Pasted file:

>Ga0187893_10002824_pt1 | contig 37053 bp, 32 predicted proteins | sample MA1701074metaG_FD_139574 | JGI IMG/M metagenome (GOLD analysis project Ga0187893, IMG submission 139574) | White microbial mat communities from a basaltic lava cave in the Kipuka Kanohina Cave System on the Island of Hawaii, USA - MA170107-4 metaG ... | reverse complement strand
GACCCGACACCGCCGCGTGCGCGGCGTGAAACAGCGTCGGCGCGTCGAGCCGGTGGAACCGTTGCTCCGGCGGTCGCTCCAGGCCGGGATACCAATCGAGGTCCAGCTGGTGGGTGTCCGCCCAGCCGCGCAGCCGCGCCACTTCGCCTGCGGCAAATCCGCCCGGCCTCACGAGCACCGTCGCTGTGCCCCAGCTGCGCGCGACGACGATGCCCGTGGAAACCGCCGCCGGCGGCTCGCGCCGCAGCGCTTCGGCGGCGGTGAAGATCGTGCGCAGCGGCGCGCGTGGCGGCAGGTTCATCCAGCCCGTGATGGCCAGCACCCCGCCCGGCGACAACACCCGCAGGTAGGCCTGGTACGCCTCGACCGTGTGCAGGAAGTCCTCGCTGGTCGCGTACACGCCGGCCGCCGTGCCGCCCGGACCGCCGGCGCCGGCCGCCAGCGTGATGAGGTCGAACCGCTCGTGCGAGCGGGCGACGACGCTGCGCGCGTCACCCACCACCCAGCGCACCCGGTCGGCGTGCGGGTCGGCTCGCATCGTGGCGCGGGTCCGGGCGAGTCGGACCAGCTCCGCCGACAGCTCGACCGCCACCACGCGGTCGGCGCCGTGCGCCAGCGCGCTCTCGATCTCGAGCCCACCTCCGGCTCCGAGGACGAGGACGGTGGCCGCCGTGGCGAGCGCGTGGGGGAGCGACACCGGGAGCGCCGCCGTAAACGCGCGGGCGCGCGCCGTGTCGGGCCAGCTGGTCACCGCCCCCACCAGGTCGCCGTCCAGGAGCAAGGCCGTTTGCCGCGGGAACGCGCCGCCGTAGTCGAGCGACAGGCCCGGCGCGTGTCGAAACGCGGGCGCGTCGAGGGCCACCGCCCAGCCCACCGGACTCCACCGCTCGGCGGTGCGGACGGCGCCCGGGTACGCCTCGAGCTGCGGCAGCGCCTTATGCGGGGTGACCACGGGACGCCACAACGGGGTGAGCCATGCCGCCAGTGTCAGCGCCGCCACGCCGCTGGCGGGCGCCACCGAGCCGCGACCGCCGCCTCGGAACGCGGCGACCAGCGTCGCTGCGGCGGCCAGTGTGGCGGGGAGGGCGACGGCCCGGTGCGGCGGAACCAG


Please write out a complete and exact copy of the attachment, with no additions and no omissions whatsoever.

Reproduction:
>Ga0187893_10002824_pt1 | contig 37053 bp, 32 predicted proteins | sample MA1701074metaG_FD_139574 | JGI IMG/M metagenome (GOLD analysis project Ga0187893, IMG submission 139574) | White microbial mat communities from a basaltic lava cave in the Kipuka Kanohina Cave System on the Island of Hawaii, USA - MA170107-4 metaG ... | reverse complement strand
GACCCGACACCGCCGCGTGCGCGGCGTGAAACAGCGTCGGCGCGTCGAGCCGGTGGAACCGTTGCTCCGGCGGTCGCTCCAGGCCGGGATACCAATCGAGGTCCAGCTGGTGGGTGTCCGCCCAGCCGCGCAGCCGCGCCACTTCGCCTGCGGCAAATCCGCCCGGCCTCACGAGCACCGTCGCTGTGCCCCAGCTGCGCGCGACGACGATGCCCGTGGAAACCGCCGCCGGCGGCTCGCGCCGCAGCGCTTCGGCGGCGGTGAAGATCGTGCGCAGCGGCGCGCGTGGCGGCAGGTTCATCCAGCCCGTGATGGCCAGCACCCCGCCCGGCGACAACACCCGCAGGTAGGCCTGGTACGCCTCGACCGTGTGCAGGAAGTCCTCGCTGGTCGCGTACACGCCGGCCGCCGTGCCGCCCGGACCGCCGGCGCCGGCCGCCAGCGTGATGAGGTCGAACCGCTCGTGCGAGCGGGCGACGACGCTGCGCGCGTCACCCACCACCCAGCGCACCCGGTCGGCGTGCGGGTCGGCTCGCATCGTGGCGCGGGTCCGGGCGAGTCGGACCAGCTCCGCCGACAGCTCGACCGCCACCACGCGGTCGGCGCCGTGCGCCAGCGCGCTCTCGATCTCGAGCCCACCTCCGGCTCCGAGGACGAGGACGGTGGCCGCCGTGGCGAGCGCGTGGGGGAGCGACACCGGGAGCGCCGCCGTAAACGCGCGGGCGCGCGCCGTGTCGGGCCAGCTGGTCACCGCCCCCACCAGGTCGCCGTCCAGGAGCAAGGCCGTTTGCCGCGGGAACGCGCCGCCGTAGTCGAGCGACAGGCCCGGCGCGTGTCGAAACGCGGGCGCGTCGAGGGCCACCGCCCAGCCCACCGGACTCCACCGCTCGGCGGTGCGGACGGCGCCCGGGTACGCCTCGAGCTGCGGCAGCGCCTTATGCGGGGTGACCACGGGACGCCACAACGGGGTGAGCCATGCCGCCAGTGTCAGCGCCGCCACGCCGCTGGCGGGCGCCACCGAGCCGCGACCGCCGCCTCGGAACGCGGCGACCAGCGTCGCTGCGGCGGCCAGTGTGGCGGGGAGGGCGACGGCCCGGTGCGGCGGAACCAG